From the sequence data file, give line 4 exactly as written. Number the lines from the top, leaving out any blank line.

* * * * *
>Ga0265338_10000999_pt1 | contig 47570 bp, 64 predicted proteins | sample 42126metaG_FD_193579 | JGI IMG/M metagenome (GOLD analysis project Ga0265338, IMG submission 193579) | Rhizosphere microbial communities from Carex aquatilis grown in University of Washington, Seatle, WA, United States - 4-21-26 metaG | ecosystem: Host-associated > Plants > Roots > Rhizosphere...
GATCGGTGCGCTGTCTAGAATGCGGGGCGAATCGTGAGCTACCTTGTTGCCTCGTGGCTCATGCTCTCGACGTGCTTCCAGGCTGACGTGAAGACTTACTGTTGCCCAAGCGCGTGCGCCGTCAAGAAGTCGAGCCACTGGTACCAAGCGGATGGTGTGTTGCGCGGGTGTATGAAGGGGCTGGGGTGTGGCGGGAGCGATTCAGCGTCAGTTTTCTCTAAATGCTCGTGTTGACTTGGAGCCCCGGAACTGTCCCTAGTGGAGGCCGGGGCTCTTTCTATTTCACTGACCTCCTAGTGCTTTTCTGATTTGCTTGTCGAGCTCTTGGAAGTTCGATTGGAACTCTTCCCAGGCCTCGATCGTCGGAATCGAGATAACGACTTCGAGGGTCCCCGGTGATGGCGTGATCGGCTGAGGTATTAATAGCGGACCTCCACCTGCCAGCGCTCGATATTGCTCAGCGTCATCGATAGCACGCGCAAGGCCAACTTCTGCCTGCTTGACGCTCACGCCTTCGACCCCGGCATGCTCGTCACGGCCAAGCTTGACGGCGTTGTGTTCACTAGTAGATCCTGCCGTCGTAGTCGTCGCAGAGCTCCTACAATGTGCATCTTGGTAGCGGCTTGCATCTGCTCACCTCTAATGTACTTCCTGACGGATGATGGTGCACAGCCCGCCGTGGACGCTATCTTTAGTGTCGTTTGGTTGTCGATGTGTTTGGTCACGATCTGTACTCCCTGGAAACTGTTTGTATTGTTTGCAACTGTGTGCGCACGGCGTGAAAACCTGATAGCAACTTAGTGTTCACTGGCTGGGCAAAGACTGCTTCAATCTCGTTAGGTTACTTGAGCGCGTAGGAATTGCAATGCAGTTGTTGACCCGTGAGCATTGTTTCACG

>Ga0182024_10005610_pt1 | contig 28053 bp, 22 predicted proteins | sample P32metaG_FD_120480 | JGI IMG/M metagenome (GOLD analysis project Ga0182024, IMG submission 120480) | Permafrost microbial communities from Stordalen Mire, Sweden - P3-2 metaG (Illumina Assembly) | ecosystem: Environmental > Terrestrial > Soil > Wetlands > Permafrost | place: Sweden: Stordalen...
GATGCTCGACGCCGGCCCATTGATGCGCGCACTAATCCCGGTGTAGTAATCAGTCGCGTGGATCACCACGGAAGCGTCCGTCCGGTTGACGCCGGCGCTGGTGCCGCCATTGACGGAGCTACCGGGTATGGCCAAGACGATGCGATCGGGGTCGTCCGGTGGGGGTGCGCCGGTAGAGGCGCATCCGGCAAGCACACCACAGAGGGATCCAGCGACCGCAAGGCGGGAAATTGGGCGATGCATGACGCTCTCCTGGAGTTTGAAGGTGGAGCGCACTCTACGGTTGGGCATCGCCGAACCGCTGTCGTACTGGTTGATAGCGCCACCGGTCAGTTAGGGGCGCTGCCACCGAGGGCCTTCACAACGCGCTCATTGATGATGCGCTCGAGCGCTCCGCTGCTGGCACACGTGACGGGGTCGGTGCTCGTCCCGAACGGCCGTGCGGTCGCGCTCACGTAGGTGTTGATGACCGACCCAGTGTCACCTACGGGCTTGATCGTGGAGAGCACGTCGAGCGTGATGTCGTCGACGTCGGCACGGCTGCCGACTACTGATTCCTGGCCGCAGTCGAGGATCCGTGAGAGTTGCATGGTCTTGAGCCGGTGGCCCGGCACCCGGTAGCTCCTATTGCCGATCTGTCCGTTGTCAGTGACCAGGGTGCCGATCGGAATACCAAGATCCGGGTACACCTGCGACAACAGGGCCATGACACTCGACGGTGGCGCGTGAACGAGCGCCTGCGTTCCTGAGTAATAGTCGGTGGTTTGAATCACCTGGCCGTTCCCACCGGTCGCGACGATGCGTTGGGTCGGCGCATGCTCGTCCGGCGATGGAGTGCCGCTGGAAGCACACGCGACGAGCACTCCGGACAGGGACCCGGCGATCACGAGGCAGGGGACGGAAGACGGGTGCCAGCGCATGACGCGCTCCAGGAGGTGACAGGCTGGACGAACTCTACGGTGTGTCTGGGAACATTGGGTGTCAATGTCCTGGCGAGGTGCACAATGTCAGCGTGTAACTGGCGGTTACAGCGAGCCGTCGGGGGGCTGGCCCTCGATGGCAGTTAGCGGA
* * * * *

GATGCTCGACGCCGGCCCATTGATGCGCGCACTAATCCCGGTGTAGTAATCAGTCGCGTGGATCACCACGGAAGCGTCCGTCCGGTTGACGCCGGCGCTGGTGCCGCCATTGACGGAGCTACCGGGTATGGCCAAGACGATGCGATCGGGGTCGTCCGGTGGGGGTGCGCCGGTAGAGGCGCATCCGGCAAGCACACCACAGAGGGATCCAGCGACCGCAAGGCGGGAAATTGGGCGATGCATGACGCTCTCCTGGAGTTTGAAGGTGGAGCGCACTCTACGGTTGGGCATCGCCGAACCGCTGTCGTACTGGTTGATAGCGCCACCGGTCAGTTAGGGGCGCTGCCACCGAGGGCCTTCACAACGCGCTCATTGATGATGCGCTCGAGCGCTCCGCTGCTGGCACACGTGACGGGGTCGGTGCTCGTCCCGAACGGCCGTGCGGTCGCGCTCACGTAGGTGTTGATGACCGACCCAGTGTCACCTACGGGCTTGATCGTGGAGAGCACGTCGAGCGTGATGTCGTCGACGTCGGCACGGCTGCCGACTACTGATTCCTGGCCGCAGTCGAGGATCCGTGAGAGTTGCATGGTCTTGAGCCGGTGGCCCGGCACCCGGTAGCTCCTATTGCCGATCTGTCCGTTGTCAGTGACCAGGGTGCCGATCGGAATACCAAGATCCGGGTACACCTGCGACAACAGGGCCATGACACTCGACGGTGGCGCGTGAACGAGCGCCTGCGTTCCTGAGTAATAGTCGGTGGTTTGAATCACCTGGCCGTTCCCACCGGTCGCGACGATGCGTTGGGTCGGCGCATGCTCGTCCGGCGATGGAGTGCCGCTGGAAGCACACGCGACGAGCACTCCGGACAGGGACCCGGCGATCACGAGGCAGGGGACGGAAGACGGGTGCCAGCGCATGACGCGCTCCAGGAGGTGACAGGCTGGACGAACTCTACGGTGTGTCTGGGAACATTGGGTGTCAATGTCCTGGCGAGGTGCACAATGTCAGCGTGTAACTGGCGGTTACAGCGAGCCGTCGGGGGGCTGGCCCTCGATGGCAGTTAGCGGA